Accountants urge government to delay VAT Domestic Reverse Charge
An audit, tax and consulting firm has joined the call for the UK Government to delay its proposed implementation of the VAT Domestic Reverse Charge due to the apparent lack of preparedness from within the industry.
The VAT anti-evasion, which will target specific supplies within the construction sector, will be introduced on 1 October 2019.
However, the Federation of Master Builders (FMB) has found that two thirds (69%) of construction SMEs have not heard of the reverse charge; and of those, 67% have not prepared for the changes.
Accountant RSM is now lending its voice to that of the FMB, along with the Chartered Institute of Taxation (CIOT), to call for a delay to the implementation date.
Jim Burberry, partner at RSM, said: “This new measure will have a profound impact on a construction business’s invoicing routine. Further, it will have a serious cashflow impact, most likely in the early stages of the supply chain, where contractors will no longer charge and collect VAT from their customers. This VAT cash can sometimes be used by businesses to fund working capital, before it’s paid over to HMRC via its VAT return.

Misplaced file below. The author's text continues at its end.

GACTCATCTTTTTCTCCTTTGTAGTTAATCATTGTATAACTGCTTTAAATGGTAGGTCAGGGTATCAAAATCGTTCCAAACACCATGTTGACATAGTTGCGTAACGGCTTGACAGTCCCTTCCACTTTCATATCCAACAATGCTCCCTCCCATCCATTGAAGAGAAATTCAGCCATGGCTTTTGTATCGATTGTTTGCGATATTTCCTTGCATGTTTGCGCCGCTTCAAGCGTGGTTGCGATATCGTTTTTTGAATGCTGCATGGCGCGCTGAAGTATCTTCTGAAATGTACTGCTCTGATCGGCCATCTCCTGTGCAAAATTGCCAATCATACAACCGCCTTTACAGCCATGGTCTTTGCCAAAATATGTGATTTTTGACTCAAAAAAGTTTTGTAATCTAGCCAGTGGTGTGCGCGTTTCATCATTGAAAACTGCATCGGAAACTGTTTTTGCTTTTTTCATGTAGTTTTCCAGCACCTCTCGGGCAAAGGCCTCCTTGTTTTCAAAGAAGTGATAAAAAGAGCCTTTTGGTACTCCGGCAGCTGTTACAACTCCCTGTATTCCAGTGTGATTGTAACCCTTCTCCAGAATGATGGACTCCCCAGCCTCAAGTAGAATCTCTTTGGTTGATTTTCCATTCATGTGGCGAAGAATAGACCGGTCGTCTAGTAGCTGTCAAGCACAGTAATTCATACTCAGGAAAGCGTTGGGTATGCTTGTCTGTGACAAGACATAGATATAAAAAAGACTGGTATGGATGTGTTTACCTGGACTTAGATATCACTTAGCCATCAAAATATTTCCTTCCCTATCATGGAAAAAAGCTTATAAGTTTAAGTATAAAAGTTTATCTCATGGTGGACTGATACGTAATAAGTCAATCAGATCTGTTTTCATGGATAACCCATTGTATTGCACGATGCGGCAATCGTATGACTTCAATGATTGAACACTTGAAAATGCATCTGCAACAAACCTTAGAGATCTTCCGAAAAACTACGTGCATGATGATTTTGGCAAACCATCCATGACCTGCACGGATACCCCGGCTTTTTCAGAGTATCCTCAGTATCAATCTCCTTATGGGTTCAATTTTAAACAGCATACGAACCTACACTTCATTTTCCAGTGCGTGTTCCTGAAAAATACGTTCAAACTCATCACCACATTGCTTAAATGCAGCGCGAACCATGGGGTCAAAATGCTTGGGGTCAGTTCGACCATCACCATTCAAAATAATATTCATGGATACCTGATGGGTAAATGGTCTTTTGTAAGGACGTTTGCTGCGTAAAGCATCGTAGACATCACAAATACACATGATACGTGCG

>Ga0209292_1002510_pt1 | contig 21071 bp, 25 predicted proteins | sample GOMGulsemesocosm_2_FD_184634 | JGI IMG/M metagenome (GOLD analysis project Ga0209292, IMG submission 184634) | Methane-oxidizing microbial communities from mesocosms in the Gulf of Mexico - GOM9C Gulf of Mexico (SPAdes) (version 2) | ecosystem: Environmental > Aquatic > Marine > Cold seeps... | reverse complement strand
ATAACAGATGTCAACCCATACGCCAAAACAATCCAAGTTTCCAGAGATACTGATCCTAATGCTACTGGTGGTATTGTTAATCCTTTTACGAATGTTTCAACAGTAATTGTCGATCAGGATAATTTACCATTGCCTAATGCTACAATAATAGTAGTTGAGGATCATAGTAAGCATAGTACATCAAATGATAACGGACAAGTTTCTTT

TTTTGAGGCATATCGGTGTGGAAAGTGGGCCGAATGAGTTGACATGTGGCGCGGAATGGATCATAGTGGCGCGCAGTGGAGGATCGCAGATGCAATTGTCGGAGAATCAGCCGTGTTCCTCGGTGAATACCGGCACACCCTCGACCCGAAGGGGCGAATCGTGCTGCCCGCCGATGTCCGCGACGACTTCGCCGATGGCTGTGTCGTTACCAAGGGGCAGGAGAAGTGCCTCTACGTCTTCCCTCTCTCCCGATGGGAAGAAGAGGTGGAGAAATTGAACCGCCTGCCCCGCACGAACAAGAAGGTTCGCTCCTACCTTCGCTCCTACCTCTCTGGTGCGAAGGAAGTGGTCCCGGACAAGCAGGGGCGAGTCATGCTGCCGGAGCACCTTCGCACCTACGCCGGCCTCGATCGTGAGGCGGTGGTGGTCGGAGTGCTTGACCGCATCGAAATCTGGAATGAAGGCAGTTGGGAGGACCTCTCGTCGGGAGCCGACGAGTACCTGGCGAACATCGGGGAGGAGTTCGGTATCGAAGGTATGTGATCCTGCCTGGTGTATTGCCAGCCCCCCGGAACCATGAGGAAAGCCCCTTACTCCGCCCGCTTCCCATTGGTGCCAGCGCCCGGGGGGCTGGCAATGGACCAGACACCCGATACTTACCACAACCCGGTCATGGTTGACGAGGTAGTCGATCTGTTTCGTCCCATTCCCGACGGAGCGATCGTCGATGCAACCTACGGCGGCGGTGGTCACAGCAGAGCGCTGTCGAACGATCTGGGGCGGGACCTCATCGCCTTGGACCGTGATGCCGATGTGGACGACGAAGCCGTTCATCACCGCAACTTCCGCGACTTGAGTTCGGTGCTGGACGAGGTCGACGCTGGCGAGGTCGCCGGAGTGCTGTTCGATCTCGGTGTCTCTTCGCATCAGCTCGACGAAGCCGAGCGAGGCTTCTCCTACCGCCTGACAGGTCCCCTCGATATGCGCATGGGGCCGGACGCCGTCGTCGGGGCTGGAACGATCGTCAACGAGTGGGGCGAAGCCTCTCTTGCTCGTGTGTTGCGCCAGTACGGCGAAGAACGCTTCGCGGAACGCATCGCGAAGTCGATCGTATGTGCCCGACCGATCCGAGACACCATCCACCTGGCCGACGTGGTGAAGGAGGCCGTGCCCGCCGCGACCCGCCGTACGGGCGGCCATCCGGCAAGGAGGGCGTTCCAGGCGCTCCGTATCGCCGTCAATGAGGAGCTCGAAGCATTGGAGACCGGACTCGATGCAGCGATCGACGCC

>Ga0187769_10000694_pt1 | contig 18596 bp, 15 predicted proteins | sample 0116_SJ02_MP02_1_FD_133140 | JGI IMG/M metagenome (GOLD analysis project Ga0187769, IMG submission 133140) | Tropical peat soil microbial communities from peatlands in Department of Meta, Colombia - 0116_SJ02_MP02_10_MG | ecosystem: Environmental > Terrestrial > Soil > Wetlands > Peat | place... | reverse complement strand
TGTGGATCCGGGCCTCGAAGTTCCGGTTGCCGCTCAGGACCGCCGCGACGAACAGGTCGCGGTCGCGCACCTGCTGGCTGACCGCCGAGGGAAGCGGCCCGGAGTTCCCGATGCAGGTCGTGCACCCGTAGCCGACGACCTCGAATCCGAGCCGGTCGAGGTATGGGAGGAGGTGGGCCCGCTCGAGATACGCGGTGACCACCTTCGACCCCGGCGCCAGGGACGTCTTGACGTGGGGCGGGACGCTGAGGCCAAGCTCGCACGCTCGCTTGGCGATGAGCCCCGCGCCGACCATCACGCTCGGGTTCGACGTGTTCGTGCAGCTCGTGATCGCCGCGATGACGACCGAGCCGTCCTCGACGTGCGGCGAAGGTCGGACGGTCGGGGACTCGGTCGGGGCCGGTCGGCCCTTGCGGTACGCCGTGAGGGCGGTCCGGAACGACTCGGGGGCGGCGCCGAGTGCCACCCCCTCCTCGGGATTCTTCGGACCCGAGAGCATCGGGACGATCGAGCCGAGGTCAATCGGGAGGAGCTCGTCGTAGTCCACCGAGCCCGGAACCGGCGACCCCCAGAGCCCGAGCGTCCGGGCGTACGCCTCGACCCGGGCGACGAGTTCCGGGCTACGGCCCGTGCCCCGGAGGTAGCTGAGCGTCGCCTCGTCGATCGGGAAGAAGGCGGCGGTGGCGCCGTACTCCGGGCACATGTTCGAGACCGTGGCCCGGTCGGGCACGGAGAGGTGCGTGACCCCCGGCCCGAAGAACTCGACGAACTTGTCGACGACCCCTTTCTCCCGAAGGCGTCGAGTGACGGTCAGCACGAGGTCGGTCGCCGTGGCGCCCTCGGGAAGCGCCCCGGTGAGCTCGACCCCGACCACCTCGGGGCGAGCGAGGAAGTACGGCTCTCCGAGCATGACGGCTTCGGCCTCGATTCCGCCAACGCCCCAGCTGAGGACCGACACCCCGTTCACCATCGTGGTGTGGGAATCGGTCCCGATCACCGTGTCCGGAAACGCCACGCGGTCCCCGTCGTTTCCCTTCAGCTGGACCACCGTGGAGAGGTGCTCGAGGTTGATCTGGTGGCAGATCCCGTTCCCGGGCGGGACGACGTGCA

“Whilst this measure is being brought in by HMRC to fight fraud, the rules apply to all in the industry. Failure to comply will risk delayed payments by customers and penalties from HMRC.
“Businesses should be reviewing their supply chain now to get ready for the changes which is just over a month away. Better still, we would urge the gGovernment to consider delaying the implementation date to allow the sector a chance to properly prepare.”
RSM said the aim of the VAT Domestic Reserve Charge is to reduce the amount of VAT fraud in the construction industry, by asking customers to self-account for the VAT due on a supply subject to VAT at a standard or reduced rate, rather than it being charged by the supplier. In general, only invoices issued for construction services supplied to an ‘end user’, that is a business that will not make an onward supply of construction services, are excluded from the scheme and subject to existing VAT accounting rules.
Although the concept of a customer self-accounting for the VAT due on a supply may seem straight-forward, the question of ‘when’ and ‘how’ adds to the complexity. A supplier, and a customer, need to consider and apply all the relevant rules under this new measure.
HMRC is promising a ‘light touch’ on the introduction of the VAT Domestic Reverse Charge on compliance failures for the first six months following implementation on 1 October 2019, provided that HMRC feels that the taxpayer has attempted to follow the new rules. What will be considered by HMRC as enough weight of evidence that an attempt by the business concerned has been made to follow the new rules, is not clear.
FMB’s findings suggest that the construction industry is not yet ready for these changes. Now, with the CIOT also raising its concerns as well, and urging the government to postpone the introduction of these changes until 1 April 2020.